The 25th Screen Actors Guild (SAG) Awards were held last night, January 27, and nationally broadcast on TNT. The star-studded soirée included all the glamour and glitz expected from the precursor to next month's Oscar recognition. There was an elegant red carpet, featuring the arrivals of all the guests and nominees in its own pre-air segment. The fashion commentators were on alert for the stars making the most distinctive dress statements, and there were glimpses of the contenders hobnobbing with one another.

Different than most award celebrations, however, the SAG Awards are intended to honor all those who work in the film and television industries from caterers, to grips, to the leading stars.

The traditional opening of “I am an actor…” for 2019 featured former Cosby Show cast member, Geoffrey Owen, who inadvertently became a subject of ridicule last year for working at a New Jersey Trader Joe's. Numerous stars made a point to mention the many behind the scenes who make their Movies and TV series’ possible. Patricia Arquette, in taking home another Best Actress honor for her “Escape from Dannemora” role, stressed that her production alone had six pages of actors, and stood for SAG production members who were not receiving overtime pay from some companies. She encouraged everyone to take note of “meal penalties” and “Schedule G’s” because “actors depend on that” before taking away her own actor trophy.

Surprisingly, neither Regina King nor Lady Gaga was recognized, so neither could give inspiring words. Other stars certainly shined in offering remarks and heartfelt moments sure to be remembered.

The host remembers dad

Will & Grace” star Megan Mullally, did more than carry her weight with hosting duties -- she bought her own dress, and looked ravishing in red.

The beloved star of screen and stage also made a poignant and personal point about being a SAG actor.

At one interlude, shift produced an actual royalty pay statement issued to her late father for a role in the pilot episode of “The Twilight Zone” from the 1950s. She described how her dad had struggled in the industry, like so many, and how SAG still ensures that actors get their due.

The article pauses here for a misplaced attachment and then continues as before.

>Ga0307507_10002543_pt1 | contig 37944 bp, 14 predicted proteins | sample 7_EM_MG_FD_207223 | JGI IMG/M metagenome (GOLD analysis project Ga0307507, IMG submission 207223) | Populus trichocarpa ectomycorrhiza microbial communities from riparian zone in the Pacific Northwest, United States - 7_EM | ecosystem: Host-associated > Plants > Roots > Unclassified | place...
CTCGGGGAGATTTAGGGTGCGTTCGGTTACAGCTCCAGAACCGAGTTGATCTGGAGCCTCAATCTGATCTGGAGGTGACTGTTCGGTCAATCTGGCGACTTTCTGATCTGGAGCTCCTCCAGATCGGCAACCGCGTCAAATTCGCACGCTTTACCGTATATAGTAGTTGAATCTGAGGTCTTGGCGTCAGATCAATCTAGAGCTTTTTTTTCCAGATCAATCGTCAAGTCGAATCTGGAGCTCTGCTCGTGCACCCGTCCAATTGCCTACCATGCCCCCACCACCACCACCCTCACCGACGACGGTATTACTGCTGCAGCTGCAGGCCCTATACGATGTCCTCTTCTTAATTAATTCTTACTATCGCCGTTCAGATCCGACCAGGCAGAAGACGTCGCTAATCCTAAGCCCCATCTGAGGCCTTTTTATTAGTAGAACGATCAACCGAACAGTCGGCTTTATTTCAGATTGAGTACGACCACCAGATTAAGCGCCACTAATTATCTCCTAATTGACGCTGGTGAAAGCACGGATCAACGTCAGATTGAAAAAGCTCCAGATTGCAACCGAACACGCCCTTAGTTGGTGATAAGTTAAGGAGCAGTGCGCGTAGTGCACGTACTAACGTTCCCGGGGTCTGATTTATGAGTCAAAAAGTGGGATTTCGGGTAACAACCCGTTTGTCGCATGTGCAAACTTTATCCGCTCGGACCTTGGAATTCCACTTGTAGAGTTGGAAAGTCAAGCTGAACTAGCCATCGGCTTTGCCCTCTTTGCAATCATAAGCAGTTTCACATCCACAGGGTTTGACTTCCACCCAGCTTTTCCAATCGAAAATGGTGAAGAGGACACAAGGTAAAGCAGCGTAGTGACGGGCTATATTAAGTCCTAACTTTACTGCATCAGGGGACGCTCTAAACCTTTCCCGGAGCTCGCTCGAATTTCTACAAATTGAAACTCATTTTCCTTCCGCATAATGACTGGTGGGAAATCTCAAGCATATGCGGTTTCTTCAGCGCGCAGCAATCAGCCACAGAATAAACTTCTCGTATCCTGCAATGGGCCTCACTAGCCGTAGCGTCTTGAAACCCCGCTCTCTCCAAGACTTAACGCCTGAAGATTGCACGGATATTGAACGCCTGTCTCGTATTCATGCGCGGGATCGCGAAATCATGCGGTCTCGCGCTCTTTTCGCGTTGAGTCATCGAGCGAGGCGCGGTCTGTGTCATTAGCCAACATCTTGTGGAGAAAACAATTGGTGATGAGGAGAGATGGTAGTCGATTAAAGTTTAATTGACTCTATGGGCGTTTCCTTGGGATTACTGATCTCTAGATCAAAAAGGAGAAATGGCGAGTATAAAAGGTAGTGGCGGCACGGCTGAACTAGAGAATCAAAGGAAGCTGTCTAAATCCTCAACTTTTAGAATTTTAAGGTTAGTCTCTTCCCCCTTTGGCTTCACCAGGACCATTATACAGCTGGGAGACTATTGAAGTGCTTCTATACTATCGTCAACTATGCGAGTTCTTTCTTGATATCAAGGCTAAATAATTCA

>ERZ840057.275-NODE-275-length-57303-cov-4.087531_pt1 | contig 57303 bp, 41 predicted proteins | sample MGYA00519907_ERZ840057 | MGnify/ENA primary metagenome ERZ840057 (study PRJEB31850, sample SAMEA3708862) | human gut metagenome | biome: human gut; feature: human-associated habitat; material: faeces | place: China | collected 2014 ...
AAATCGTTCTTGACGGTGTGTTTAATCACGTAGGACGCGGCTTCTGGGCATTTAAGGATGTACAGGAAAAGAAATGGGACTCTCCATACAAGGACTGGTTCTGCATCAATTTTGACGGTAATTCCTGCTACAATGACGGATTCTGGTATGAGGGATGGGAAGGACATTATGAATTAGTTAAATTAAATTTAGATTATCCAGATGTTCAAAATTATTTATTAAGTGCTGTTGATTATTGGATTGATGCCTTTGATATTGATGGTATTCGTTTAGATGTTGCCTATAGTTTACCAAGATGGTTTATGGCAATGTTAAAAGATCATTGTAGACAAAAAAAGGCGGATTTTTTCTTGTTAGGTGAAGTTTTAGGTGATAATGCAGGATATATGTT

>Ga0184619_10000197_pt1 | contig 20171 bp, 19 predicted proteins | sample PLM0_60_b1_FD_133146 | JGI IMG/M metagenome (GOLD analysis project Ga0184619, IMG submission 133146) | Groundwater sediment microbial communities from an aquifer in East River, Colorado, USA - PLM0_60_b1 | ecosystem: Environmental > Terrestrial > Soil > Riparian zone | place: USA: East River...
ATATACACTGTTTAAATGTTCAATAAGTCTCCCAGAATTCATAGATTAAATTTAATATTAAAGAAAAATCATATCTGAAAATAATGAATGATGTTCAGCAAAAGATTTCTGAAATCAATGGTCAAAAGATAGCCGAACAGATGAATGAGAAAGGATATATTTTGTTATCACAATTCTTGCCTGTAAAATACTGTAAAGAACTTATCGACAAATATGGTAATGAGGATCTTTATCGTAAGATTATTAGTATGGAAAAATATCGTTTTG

Little words mean a lot

Sandra Oh was another elegant recipient in red, again taking the trophy for “Killing Eve.” The “Grey's Anatomy” alumnus was conscientious in thanking her castmates and current crew and gave special attention to the veteran stars who had given her encouragement along the way. Alfre Woodard's words from 1997, “I'm so proud of you out there. We fight the same fight,” became an inspiring catalyst for Oh, as did Jamie Foxx’s 2006 admonition to “keep going.”

Finally, before thanking “all my fellow actors,” Sandra Oh remembered more recent words from Lena Waithe in 2017, who reminded her that “you already won—it’s in the work,” with an embrace.

For any working artist, the ultimate reward is to make a living doing what one loves.

The eyes have it

This time, there was no tie vote, as in the Critics’ Choice Awards. Glenn Close took Best Actress honors all alone again this year for “The Wife” alongside Jonathan Pryce, who she thanked profusely, saying that “there couldn't be a wife without a husband.”

The venerated actress beamed with pride in saying how honored she was to be among her working fellow actors, following a sweet kiss from Lady Gaga. Gary Oldman went so far as to give her a kneeling bow, which brought a chuckle to the senior star, who insisted, “We have to stop meeting like this.”

Close paused before offering heartfelt words, declaring that “the most powerful things we have as human beings are two eyes looking into two eyes,” relating how a film is the only artistic medium that captures that direct moment.

The power of that interaction “will give us empathy and understanding,” Close continued.

Moving and gifted

The 2019 SAG Award for Best Ensemble Cast crowned the evening, and it was the cast of “Black Panther” who won the most esteemed honor Actor Chadwick Boseman proved he was up to the task by seizing the moment with a message and remembering those worthy of honor. Starting out with gratitude to SAG-AFTRA, the star thanked the director, Ryan Coogler, and even without prompts from his excited castmates, Boseman was purposeful in paying gratitude to the production crew. He then praised “the passion and intelligence” and “the resolve and the discipline” of his fellow actors in “going to work every day.”

Chadwick Boseman then transitioned to the powerful words of the Nina Simone song from 1970, speaking of what it is to be “young, gifted and black.” The eloquent spokesman related how well he and his castmates could recite the words of being told there was no place for them on-screen, no script in which they could be featured, and no part for them in a major production, until the worldwide billion dollars of “Black Panther” made its mark.

He further elaborated the feeling of incessantly being “the tail and not the head, beneath and not above.” To be appreciated and to represent “full human beings” in a world “we would like to see” is a reward far greater than royalties to this cast.

“Don't give me the music,” Boseman implored when signaled offstage. He essentially promised that there would be “a 2” to the saga, and the moment on the stage itself was a promise that films featuring all colors, ages, and genders will be making statements from now on.